People who struggle with social anxiety feel nervous and uncomfortable in social situations because they worry about being judged. They dread and try to avoid situations such as meeting new people, attending parties or social gatherings, public speaking, being the center of attention, dating, going to work or school, talking on the phone, or doing things, such as eating, in front of others. They also have a hard time stating their opinions, making requests, or making eye contact. Social anxiety can cause a number of physical symptoms such as blushing, stomach upset, sweating, trembling, tension, dizziness and lightheadedness. 

 Specific Phobias 

People who are terrified of one or more specific objects or situations are struggling with a specific phobia. Phobias may fall into one or more categories, such as doctors, dentists, blood, needles, or medical procedures; confined spaces; insects or animals such as spiders or dogs; heights; driving; flying; vomiting or choking; natural phenomena such as thunderstorms; or fear of other things such as clowns. Although people with specific phobias are aware that their anxiety about these things is unjustified or exaggerated, they feel powerless to control it. Facing a phobia trigger can bring up uncomfortable physical sensations such as sweating, rapid heartbeat, chest tightness, difficulty breathing, nausea, dizziness, or fainting at the sight of blood.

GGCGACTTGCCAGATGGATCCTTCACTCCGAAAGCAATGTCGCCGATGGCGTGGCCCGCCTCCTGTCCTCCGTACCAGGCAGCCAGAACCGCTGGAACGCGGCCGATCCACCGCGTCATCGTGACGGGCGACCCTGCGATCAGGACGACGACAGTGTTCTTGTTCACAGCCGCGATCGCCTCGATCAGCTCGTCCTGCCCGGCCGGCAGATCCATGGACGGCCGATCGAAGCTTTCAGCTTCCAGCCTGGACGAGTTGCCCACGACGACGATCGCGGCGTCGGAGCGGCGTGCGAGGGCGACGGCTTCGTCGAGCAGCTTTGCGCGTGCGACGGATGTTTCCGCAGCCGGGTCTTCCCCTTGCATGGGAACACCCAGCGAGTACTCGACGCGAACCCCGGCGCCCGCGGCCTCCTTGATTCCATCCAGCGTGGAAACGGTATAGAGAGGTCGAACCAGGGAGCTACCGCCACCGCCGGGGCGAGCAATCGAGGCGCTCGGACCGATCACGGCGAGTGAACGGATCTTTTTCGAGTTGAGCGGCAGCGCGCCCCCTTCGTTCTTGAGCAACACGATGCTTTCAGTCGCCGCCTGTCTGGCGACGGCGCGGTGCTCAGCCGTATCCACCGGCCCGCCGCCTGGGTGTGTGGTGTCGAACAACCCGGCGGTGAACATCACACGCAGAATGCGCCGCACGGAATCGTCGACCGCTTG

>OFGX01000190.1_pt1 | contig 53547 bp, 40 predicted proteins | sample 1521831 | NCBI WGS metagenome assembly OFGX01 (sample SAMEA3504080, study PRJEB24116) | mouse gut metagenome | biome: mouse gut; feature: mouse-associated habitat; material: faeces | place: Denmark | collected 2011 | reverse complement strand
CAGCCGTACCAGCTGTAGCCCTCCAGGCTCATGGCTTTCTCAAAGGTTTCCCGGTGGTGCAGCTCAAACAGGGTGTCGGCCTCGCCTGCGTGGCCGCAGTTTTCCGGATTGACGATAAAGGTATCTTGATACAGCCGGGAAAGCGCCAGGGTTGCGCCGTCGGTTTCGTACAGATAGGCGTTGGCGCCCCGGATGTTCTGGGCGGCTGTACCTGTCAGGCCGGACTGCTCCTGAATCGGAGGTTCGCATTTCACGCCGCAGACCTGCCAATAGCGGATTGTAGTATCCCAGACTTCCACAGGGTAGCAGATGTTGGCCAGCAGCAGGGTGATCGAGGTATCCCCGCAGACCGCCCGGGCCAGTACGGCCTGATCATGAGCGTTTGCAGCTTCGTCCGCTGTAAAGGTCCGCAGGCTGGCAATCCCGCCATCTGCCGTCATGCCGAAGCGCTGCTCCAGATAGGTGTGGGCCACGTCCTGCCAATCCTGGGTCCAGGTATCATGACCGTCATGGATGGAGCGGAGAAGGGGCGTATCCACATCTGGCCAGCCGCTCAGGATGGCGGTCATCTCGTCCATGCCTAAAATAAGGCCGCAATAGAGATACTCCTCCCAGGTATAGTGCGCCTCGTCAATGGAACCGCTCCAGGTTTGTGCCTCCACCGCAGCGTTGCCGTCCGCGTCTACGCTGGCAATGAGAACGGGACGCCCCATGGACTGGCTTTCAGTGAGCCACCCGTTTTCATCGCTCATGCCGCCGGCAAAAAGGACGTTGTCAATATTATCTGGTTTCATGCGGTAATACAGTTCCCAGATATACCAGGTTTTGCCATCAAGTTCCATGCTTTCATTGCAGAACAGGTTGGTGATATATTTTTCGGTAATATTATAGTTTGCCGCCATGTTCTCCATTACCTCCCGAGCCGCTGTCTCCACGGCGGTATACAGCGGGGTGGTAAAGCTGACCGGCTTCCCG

GoodTherapy | Anxiety Attack

 Cognitive Behavioral Therapy (CBT) Can Help 

 If anxiety or panic is significantly interfering with your quality of life it can be very helpful to work with a clinical psychologist who specializes in Cognitive Behavioral Therapy (CBT). CBT is an evidence-based form of therapy that focuses on changing patterns of thinking (cognitions) and behaviors associated with anxiety. CBT is supported by research and considered to be the “gold standard” treatment for anxiety disorders. Research indicates that over 60% of those who undergo CBT experience a significant improvement in anxiety symptoms in 12 – 20 treatment sessions. The tools and skills learned during CBT last a lifetime.  

 Therapy at Compass CBT can help you reclaim your life from anxiety and panic so you can be more calm, confident and engaged in your life. 

The GoodTherapy Registry might be helpful to you if you suffer from panic or anxiety. We have thousands of Therapists listed with us who would love to walk with you on your journey. Find the support you need today.

 About the Author 

Regina Lazarovich, PhD is a licensed clinical psychologist and founder of Compass CBT, serving clients across California and New York. She received her doctorate in clinical psychology from Hofstra University. Her work has spanned hospital, university counseling center, community health center, and private practice settings. Dr. Lazarovich has a comprehensive background in Cognitive Behavioral Therapy (CBT), Exposure and Response Prevention (ERP), Acceptance and Commitment Therapy (ACT), Mindful Self-Compassion (MSC), and Dialectical Behavior Therapy (DBT). She utilizes evidence-based practices to help adults struggling with panic disorder, obsessive-compulsive disorder (OCD), social anxiety disorder, generalized anxiety disorder and specific phobias. She approaches binge eating disorder (BED) and body image concerns from Health at Every Size® (HAES) and Intuitive Eating perspectives.